Over the course of the next few months a pattern developed whereby she would attempt any and every new diet, she lasted 2 to 4 days and this would end up in bingeing and purging behaviour.

Jessica Weight was 9st-8lbs and her Height was 5ft-3ins

None of Jessica’s family or friends were aware of her difficulties, although they know she was constantly dieting.  Jessica felt very unhappy with life, the thought of suicide had occasionally crossed her mind but it always occurred after a night out drinking followed by a binge and purging episode.  Jessica was taking 40 mg of Fluoxetine (Prozac) when she attended therapy.

Personal background

Jessica was raised the eldest the eldest of 5 children.  She had 1 sister and 3  brothers, her parents divorced when she was aged 16 yrs, mainly due to her father’s drinking.

Jessica felt close to her Mum who had a history of been treated for depression by her G.P.

Jessica disclosed that from the age of 12 to 14 she was sexually abused by a neighbour, she never told her parents until she reached the age of sixteen after they moved back to Ireland.  Leaving school at sixteen she managed to secure employment in a marketing company and had worked her way up the firm, taking  several professional examinations along the way.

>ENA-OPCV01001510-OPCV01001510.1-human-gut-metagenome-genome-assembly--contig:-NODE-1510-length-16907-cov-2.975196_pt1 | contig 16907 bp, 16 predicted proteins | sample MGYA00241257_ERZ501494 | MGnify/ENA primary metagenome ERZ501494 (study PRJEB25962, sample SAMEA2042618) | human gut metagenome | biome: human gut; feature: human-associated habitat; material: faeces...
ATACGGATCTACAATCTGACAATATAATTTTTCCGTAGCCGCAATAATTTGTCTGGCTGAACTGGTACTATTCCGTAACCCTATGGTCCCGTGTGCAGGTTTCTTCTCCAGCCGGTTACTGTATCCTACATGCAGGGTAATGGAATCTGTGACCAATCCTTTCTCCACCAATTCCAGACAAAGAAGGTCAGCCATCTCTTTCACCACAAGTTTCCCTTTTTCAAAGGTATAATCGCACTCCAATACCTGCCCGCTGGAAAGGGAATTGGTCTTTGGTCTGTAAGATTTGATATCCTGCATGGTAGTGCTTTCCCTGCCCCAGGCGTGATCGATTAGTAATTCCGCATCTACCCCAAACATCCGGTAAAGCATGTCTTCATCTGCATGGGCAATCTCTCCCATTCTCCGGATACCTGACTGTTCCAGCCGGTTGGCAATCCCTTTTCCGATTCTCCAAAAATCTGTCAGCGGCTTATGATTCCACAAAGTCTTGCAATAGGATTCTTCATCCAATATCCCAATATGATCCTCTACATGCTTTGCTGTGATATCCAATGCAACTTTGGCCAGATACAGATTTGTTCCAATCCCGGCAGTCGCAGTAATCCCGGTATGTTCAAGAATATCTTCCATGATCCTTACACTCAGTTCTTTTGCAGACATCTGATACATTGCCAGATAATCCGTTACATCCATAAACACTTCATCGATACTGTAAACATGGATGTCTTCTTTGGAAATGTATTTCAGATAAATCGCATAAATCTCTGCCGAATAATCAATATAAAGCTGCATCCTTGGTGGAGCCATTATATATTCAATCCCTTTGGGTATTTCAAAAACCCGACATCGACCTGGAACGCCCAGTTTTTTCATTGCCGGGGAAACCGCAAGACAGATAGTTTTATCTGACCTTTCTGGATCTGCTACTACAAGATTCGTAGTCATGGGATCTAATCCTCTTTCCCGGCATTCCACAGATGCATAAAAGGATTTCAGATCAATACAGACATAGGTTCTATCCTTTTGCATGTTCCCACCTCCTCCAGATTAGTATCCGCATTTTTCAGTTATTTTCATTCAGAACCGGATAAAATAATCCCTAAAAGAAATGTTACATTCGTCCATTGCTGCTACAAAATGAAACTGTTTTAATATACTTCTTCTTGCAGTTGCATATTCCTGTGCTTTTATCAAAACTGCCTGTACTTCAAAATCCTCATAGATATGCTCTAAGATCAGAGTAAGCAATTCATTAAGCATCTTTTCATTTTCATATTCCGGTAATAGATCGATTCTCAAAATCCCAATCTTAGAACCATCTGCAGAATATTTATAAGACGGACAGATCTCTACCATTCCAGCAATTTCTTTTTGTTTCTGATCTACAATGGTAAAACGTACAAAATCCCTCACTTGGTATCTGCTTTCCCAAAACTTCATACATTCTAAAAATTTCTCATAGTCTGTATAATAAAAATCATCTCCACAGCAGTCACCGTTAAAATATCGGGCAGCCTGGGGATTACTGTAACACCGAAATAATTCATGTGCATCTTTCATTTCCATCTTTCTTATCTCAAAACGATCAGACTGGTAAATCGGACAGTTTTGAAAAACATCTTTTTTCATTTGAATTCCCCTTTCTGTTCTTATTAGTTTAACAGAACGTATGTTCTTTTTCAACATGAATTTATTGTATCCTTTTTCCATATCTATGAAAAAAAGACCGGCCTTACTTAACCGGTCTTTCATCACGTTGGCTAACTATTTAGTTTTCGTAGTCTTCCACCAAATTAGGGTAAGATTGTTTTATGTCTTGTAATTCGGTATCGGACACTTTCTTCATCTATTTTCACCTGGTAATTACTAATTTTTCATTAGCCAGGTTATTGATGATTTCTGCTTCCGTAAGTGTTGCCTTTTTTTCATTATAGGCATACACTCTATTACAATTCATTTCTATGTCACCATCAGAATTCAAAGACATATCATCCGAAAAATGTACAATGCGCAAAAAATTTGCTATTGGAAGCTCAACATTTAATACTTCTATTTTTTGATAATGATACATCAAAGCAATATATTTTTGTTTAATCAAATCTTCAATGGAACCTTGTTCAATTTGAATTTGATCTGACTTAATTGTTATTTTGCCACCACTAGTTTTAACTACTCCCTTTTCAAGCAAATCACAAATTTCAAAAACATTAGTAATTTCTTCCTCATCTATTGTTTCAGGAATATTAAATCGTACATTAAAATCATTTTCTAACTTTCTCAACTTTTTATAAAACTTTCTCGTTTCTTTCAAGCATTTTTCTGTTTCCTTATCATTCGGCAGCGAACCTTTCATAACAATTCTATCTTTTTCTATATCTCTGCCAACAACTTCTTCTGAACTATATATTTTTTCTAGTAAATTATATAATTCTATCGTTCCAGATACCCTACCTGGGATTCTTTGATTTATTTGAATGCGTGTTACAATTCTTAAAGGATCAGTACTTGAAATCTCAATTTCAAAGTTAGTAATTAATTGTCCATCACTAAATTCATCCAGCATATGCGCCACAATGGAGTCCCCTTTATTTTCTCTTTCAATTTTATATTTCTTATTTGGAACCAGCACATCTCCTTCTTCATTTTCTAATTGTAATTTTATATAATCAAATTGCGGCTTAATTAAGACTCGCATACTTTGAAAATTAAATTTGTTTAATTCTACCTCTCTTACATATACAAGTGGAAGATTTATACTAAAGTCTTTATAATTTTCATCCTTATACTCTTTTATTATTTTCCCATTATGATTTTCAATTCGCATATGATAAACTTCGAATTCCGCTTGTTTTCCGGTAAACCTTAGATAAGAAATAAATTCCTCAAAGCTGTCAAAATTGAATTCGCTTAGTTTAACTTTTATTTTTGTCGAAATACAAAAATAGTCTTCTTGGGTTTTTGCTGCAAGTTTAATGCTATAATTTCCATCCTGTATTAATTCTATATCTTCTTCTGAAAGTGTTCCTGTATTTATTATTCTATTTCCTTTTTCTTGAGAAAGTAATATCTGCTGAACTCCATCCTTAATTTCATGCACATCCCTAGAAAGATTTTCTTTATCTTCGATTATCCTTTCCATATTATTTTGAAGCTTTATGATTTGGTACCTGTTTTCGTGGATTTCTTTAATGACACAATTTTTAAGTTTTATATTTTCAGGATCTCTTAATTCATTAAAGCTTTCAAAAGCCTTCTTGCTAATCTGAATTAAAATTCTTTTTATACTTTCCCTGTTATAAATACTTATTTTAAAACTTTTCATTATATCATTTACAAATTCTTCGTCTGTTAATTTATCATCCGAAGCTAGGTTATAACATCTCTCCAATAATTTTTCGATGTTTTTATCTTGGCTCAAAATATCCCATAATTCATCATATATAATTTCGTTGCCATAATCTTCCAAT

Diagnosis

The main DSM-V criteria for Bulimia Nervosa that Jessica was displaying were as follows;

  • Eating a large amount of food with a short space of time
  • Bingeing three to four times per week
  •  She also experiences a sense of lack of control over eating, a feeling that she cannot stop.
  • She was taking laxatives at least twice a week
  • Over-evaluation or concern about shape, weight and appearance
  • Secretive behaviour
  • Vomiting three to four times per week
  • Co-morbidity features – depression, alcohol misuse

CBT Treatment

Phase 1: Sessions 1 to 4